How to DIY a Financial Literacy Plan That Works For You

This post is a paid collaboration with Tangerine, but all opinions and stories are my own.

Financial literacy is one of those things that we all wish we had learned in school, right? It’s so easy to make the joke that while we were learning about isosceles triangles, it would have been far more useful to learn about filing our taxes, or how financial products work.

Sadly, there isn’t a time machine we can use to go back and take that class, but I’ve got something even better: A way to build a targeted financial literacy “curriculum” based on what you actually need to know.

I am of course very pro anything that teaches people about their finances, but in my experience, it’s a lot easier to grasp (and stay interested in) concepts that are directly applicable to what’s going on with your money right now. The perk of building your own financial literacy plan is that you can really focus on the things that matter most to you right now, and skip—or postpone—things you don’t need to focus on right away.

Not planning to buy a house yet? Skip the in-depth study of mortgages until it’s more relevant! No debt to pay off? The debt snowball vs. avalanche debate is one you can opt out of until you need to learn about them!

So let’s dive into the three steps that will help you DIY a financial literacy plan that’s tailored to what you need to know.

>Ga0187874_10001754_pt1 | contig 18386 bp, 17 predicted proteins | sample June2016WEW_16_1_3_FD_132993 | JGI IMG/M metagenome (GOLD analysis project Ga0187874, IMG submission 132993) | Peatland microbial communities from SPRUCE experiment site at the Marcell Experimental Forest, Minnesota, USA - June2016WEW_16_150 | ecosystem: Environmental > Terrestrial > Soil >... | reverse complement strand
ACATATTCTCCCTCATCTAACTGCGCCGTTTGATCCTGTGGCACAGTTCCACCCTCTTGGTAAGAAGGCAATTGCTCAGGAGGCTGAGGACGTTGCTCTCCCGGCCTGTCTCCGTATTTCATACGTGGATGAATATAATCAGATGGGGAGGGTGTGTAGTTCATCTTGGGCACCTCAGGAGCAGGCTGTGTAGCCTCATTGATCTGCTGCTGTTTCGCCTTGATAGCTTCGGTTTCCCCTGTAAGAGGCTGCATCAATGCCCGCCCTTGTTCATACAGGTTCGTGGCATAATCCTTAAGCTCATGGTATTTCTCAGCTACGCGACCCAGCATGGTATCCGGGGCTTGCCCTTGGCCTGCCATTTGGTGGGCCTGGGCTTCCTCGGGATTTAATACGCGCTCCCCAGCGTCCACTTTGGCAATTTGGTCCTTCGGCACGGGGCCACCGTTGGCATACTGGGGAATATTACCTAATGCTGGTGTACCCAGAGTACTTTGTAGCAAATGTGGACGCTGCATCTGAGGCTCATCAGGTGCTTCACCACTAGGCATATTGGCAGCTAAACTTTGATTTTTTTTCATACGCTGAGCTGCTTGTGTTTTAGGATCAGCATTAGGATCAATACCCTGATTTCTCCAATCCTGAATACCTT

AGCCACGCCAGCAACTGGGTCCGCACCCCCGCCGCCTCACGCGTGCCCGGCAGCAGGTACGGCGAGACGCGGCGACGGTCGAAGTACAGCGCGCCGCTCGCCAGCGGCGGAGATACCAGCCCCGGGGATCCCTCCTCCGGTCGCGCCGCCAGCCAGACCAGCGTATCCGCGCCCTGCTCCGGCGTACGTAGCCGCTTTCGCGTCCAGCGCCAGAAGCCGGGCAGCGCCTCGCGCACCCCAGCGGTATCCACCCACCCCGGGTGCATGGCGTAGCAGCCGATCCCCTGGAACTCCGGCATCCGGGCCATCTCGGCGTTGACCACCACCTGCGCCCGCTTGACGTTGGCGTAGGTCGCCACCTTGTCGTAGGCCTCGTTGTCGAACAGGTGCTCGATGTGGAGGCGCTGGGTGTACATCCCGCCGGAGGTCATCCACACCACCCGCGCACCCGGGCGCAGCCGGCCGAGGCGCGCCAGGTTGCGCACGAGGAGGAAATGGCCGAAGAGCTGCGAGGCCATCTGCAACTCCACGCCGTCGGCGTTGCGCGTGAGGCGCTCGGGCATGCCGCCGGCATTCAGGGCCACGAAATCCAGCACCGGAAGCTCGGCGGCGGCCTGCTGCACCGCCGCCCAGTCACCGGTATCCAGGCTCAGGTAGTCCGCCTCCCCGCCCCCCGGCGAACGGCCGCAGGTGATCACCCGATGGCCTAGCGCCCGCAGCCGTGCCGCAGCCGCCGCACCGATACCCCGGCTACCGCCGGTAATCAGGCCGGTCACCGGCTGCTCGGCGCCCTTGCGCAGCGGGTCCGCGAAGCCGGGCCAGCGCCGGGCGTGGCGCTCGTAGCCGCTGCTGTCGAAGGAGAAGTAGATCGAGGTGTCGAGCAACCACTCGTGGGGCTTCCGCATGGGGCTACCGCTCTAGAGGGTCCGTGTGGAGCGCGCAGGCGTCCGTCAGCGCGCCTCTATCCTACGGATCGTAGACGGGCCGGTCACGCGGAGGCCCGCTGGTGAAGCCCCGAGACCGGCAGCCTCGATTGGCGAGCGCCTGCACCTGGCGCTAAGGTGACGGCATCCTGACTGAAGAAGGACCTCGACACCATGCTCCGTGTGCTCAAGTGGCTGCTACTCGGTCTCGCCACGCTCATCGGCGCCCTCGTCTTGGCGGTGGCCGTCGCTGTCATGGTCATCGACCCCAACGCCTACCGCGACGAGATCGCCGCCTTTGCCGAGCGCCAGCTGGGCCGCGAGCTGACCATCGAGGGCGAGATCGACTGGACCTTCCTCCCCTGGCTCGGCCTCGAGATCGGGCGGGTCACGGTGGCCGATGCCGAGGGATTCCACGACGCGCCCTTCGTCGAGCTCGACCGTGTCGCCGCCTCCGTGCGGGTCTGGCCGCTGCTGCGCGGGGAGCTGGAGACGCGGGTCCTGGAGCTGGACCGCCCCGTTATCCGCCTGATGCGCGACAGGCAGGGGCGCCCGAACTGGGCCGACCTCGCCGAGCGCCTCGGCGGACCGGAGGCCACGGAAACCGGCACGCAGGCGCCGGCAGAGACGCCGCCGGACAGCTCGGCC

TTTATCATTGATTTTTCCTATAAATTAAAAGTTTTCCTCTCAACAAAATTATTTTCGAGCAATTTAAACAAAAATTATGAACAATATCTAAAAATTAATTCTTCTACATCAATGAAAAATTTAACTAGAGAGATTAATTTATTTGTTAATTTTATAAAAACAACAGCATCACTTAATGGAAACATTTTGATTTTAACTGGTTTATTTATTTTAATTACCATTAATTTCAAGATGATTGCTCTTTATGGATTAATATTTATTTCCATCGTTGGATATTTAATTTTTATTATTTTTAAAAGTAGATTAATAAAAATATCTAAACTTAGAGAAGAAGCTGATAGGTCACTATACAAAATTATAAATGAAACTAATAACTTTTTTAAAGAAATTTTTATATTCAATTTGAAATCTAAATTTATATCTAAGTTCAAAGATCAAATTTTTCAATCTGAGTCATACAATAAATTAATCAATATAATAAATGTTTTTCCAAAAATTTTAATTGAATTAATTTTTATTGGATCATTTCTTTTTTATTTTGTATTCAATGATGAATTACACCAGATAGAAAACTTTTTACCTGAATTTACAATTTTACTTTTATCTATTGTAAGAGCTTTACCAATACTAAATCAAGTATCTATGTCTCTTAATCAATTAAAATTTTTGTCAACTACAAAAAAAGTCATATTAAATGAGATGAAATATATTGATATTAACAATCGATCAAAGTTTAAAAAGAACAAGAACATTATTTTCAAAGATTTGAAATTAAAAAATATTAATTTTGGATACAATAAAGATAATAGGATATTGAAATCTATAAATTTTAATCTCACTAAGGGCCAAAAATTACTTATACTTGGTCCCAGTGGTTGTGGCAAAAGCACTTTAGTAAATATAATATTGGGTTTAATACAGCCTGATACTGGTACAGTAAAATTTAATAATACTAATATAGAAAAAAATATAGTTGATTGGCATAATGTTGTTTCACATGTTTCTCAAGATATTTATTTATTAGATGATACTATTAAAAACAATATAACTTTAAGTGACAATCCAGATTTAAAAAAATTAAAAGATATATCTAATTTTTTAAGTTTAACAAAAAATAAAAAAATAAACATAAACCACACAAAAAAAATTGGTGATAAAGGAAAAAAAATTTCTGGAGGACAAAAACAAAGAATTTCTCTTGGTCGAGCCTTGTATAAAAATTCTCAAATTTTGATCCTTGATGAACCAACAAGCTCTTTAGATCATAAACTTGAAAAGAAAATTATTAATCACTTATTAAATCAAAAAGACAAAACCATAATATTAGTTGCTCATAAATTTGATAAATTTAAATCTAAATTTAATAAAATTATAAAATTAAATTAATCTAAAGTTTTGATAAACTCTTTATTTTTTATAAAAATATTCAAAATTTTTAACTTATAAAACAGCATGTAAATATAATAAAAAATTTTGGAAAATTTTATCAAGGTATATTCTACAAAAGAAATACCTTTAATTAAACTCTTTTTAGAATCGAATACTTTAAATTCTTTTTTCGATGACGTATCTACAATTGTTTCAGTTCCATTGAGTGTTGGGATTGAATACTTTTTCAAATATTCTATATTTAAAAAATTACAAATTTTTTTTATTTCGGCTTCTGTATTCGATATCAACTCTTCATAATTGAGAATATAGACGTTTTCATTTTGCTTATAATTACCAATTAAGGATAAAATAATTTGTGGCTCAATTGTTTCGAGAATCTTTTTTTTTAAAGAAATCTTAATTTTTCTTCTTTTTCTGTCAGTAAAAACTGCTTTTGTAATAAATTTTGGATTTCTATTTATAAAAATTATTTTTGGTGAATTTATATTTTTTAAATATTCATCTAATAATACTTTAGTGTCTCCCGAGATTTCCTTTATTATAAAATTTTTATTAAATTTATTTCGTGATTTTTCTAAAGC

Step 1: Think about your current financial situation

The best way to figure out what you should learn to boost your financial literacy is to focus on where you’re currently at with money. After all, you’re learning this stuff to improve your personal finances, so it makes sense that your personal situation is the best place to start.

Think through some questions about your financial situation to help pinpoint potential places to start.

  • What’s on your mind when it comes to money? Do you worry that you might be spending too much, or do your student loans weigh on your mind? Are you thinking about what it would take to buy a house, or get a dog? (Or a second dog? Hi, it me.) The first things that come to mind are likely important to you, and the fact that you’re thinking about them is a good sign that upping your knowledge about that area of finances could help you tackle them—so you can stop thinking about them so much.